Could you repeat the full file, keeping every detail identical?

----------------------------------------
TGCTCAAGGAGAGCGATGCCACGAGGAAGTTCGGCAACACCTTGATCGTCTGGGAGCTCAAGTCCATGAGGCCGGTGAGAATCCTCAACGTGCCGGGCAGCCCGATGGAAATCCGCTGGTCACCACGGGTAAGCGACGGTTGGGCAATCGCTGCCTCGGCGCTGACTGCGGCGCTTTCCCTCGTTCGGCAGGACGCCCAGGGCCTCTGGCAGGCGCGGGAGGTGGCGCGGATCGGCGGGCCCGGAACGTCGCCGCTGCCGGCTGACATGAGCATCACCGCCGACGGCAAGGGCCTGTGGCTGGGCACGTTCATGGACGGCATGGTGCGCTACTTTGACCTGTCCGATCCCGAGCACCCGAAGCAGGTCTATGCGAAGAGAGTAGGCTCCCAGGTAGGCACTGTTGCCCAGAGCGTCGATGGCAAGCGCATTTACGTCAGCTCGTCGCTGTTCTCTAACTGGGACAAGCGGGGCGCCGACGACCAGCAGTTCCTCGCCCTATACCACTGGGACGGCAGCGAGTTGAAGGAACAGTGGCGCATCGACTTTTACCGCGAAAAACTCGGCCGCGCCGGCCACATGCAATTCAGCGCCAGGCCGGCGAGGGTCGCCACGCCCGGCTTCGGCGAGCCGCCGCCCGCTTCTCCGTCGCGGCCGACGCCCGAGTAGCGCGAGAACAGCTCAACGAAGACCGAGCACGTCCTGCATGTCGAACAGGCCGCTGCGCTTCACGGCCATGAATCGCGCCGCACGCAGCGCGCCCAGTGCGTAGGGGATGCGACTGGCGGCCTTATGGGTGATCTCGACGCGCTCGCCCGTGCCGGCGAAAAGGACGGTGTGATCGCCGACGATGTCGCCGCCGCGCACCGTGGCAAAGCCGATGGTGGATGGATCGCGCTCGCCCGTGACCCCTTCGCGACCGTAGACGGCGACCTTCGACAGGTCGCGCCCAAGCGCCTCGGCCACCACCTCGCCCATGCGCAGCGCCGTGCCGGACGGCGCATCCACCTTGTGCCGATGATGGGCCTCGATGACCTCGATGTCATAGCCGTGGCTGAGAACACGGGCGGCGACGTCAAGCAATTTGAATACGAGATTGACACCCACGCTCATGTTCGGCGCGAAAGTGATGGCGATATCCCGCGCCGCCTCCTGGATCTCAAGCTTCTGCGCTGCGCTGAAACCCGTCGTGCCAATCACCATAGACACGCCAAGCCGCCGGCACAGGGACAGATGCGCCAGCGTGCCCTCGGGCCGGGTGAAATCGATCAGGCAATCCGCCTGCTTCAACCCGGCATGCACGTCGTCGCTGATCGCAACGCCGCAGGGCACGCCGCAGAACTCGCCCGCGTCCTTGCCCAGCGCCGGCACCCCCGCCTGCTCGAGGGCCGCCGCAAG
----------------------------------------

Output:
TGCTCAAGGAGAGCGATGCCACGAGGAAGTTCGGCAACACCTTGATCGTCTGGGAGCTCAAGTCCATGAGGCCGGTGAGAATCCTCAACGTGCCGGGCAGCCCGATGGAAATCCGCTGGTCACCACGGGTAAGCGACGGTTGGGCAATCGCTGCCTCGGCGCTGACTGCGGCGCTTTCCCTCGTTCGGCAGGACGCCCAGGGCCTCTGGCAGGCGCGGGAGGTGGCGCGGATCGGCGGGCCCGGAACGTCGCCGCTGCCGGCTGACATGAGCATCACCGCCGACGGCAAGGGCCTGTGGCTGGGCACGTTCATGGACGGCATGGTGCGCTACTTTGACCTGTCCGATCCCGAGCACCCGAAGCAGGTCTATGCGAAGAGAGTAGGCTCCCAGGTAGGCACTGTTGCCCAGAGCGTCGATGGCAAGCGCATTTACGTCAGCTCGTCGCTGTTCTCTAACTGGGACAAGCGGGGCGCCGACGACCAGCAGTTCCTCGCCCTATACCACTGGGACGGCAGCGAGTTGAAGGAACAGTGGCGCATCGACTTTTACCGCGAAAAACTCGGCCGCGCCGGCCACATGCAATTCAGCGCCAGGCCGGCGAGGGTCGCCACGCCCGGCTTCGGCGAGCCGCCGCCCGCTTCTCCGTCGCGGCCGACGCCCGAGTAGCGCGAGAACAGCTCAACGAAGACCGAGCACGTCCTGCATGTCGAACAGGCCGCTGCGCTTCACGGCCATGAATCGCGCCGCACGCAGCGCGCCCAGTGCGTAGGGGATGCGACTGGCGGCCTTATGGGTGATCTCGACGCGCTCGCCCGTGCCGGCGAAAAGGACGGTGTGATCGCCGACGATGTCGCCGCCGCGCACCGTGGCAAAGCCGATGGTGGATGGATCGCGCTCGCCCGTGACCCCTTCGCGACCGTAGACGGCGACCTTCGACAGGTCGCGCCCAAGCGCCTCGGCCACCACCTCGCCCATGCGCAGCGCCGTGCCGGACGGCGCATCCACCTTGTGCCGATGATGGGCCTCGATGACCTCGATGTCATAGCCGTGGCTGAGAACACGGGCGGCGACGTCAAGCAATTTGAATACGAGATTGACACCCACGCTCATGTTCGGCGCGAAAGTGATGGCGATATCCCGCGCCGCCTCCTGGATCTCAAGCTTCTGCGCTGCGCTGAAACCCGTCGTGCCAATCACCATAGACACGCCAAGCCGCCGGCACAGGGACAGATGCGCCAGCGTGCCCTCGGGCCGGGTGAAATCGATCAGGCAATCCGCCTGCTTCAACCCGGCATGCACGTCGTCGCTGATCGCAACGCCGCAGGGCACGCCGCAGAACTCGCCCGCGTCCTTGCCCAGCGCCGGCACCCCCGCCTGCTCGAGGGCCGCCGCAAG